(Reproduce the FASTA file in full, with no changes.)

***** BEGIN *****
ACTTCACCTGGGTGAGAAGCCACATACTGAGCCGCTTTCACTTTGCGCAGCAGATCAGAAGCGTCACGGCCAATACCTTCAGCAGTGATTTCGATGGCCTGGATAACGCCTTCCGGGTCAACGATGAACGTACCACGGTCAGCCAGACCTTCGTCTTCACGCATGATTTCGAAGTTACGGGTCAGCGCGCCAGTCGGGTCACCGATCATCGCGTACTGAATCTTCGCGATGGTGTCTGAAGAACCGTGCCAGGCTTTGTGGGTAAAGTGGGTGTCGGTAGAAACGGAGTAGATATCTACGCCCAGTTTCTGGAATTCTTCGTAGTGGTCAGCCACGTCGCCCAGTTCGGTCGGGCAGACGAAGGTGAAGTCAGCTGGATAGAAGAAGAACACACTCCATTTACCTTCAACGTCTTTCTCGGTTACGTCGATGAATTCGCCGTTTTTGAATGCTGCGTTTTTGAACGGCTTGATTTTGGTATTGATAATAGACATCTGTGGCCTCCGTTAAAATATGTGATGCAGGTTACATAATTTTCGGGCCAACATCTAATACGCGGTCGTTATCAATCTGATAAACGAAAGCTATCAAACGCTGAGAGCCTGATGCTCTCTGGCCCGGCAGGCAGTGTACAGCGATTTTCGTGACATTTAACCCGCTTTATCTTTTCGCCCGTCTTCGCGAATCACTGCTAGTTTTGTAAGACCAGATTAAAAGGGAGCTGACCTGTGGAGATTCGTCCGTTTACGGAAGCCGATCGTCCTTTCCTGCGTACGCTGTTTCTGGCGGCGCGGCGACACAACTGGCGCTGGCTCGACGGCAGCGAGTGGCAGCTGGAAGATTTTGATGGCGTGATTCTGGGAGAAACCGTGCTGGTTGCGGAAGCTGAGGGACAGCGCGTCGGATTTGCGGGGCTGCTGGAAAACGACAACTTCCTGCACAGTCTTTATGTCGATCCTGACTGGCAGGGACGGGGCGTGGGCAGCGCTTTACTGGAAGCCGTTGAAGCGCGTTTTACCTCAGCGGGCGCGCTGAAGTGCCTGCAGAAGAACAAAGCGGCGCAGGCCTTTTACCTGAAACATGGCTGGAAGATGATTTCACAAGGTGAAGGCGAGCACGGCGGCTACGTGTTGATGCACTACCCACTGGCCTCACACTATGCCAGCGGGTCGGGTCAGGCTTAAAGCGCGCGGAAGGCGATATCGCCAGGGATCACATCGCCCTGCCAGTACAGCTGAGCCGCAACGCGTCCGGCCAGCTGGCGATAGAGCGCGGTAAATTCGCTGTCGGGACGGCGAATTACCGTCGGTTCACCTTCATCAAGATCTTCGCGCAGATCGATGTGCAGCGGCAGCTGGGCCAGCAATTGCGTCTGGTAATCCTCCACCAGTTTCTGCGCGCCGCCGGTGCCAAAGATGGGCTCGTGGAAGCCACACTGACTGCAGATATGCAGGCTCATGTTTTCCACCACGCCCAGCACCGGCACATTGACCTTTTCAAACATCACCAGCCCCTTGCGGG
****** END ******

ACTTCACCTGGGTGAGAAGCCACATACTGAGCCGCTTTCACTTTGCGCAGCAGATCAGAAGCGTCACGGCCAATACCTTCAGCAGTGATTTCGATGGCCTGGATAACGCCTTCCGGGTCAACGATGAACGTACCACGGTCAGCCAGACCTTCGTCTTCACGCATGATTTCGAAGTTACGGGTCAGCGCGCCAGTCGGGTCACCGATCATCGCGTACTGAATCTTCGCGATGGTGTCTGAAGAACCGTGCCAGGCTTTGTGGGTAAAGTGGGTGTCGGTAGAAACGGAGTAGATATCTACGCCCAGTTTCTGGAATTCTTCGTAGTGGTCAGCCACGTCGCCCAGTTCGGTCGGGCAGACGAAGGTGAAGTCAGCTGGATAGAAGAAGAACACACTCCATTTACCTTCAACGTCTTTCTCGGTTACGTCGATGAATTCGCCGTTTTTGAATGCTGCGTTTTTGAACGGCTTGATTTTGGTATTGATAATAGACATCTGTGGCCTCCGTTAAAATATGTGATGCAGGTTACATAATTTTCGGGCCAACATCTAATACGCGGTCGTTATCAATCTGATAAACGAAAGCTATCAAACGCTGAGAGCCTGATGCTCTCTGGCCCGGCAGGCAGTGTACAGCGATTTTCGTGACATTTAACCCGCTTTATCTTTTCGCCCGTCTTCGCGAATCACTGCTAGTTTTGTAAGACCAGATTAAAAGGGAGCTGACCTGTGGAGATTCGTCCGTTTACGGAAGCCGATCGTCCTTTCCTGCGTACGCTGTTTCTGGCGGCGCGGCGACACAACTGGCGCTGGCTCGACGGCAGCGAGTGGCAGCTGGAAGATTTTGATGGCGTGATTCTGGGAGAAACCGTGCTGGTTGCGGAAGCTGAGGGACAGCGCGTCGGATTTGCGGGGCTGCTGGAAAACGACAACTTCCTGCACAGTCTTTATGTCGATCCTGACTGGCAGGGACGGGGCGTGGGCAGCGCTTTACTGGAAGCCGTTGAAGCGCGTTTTACCTCAGCGGGCGCGCTGAAGTGCCTGCAGAAGAACAAAGCGGCGCAGGCCTTTTACCTGAAACATGGCTGGAAGATGATTTCACAAGGTGAAGGCGAGCACGGCGGCTACGTGTTGATGCACTACCCACTGGCCTCACACTATGCCAGCGGGTCGGGTCAGGCTTAAAGCGCGCGGAAGGCGATATCGCCAGGGATCACATCGCCCTGCCAGTACAGCTGAGCCGCAACGCGTCCGGCCAGCTGGCGATAGAGCGCGGTAAATTCGCTGTCGGGACGGCGAATTACCGTCGGTTCACCTTCATCAAGATCTTCGCGCAGATCGATGTGCAGCGGCAGCTGGGCCAGCAATTGCGTCTGGTAATCCTCCACCAGTTTCTGCGCGCCGCCGGTGCCAAAGATGGGCTCGTGGAAGCCACACTGACTGCAGATATGCAGGCTCATGTTTTCCACCACGCCCAGCACCGGCACATTGACCTTTTCAAACATCACCAGCCCCTTGCGGG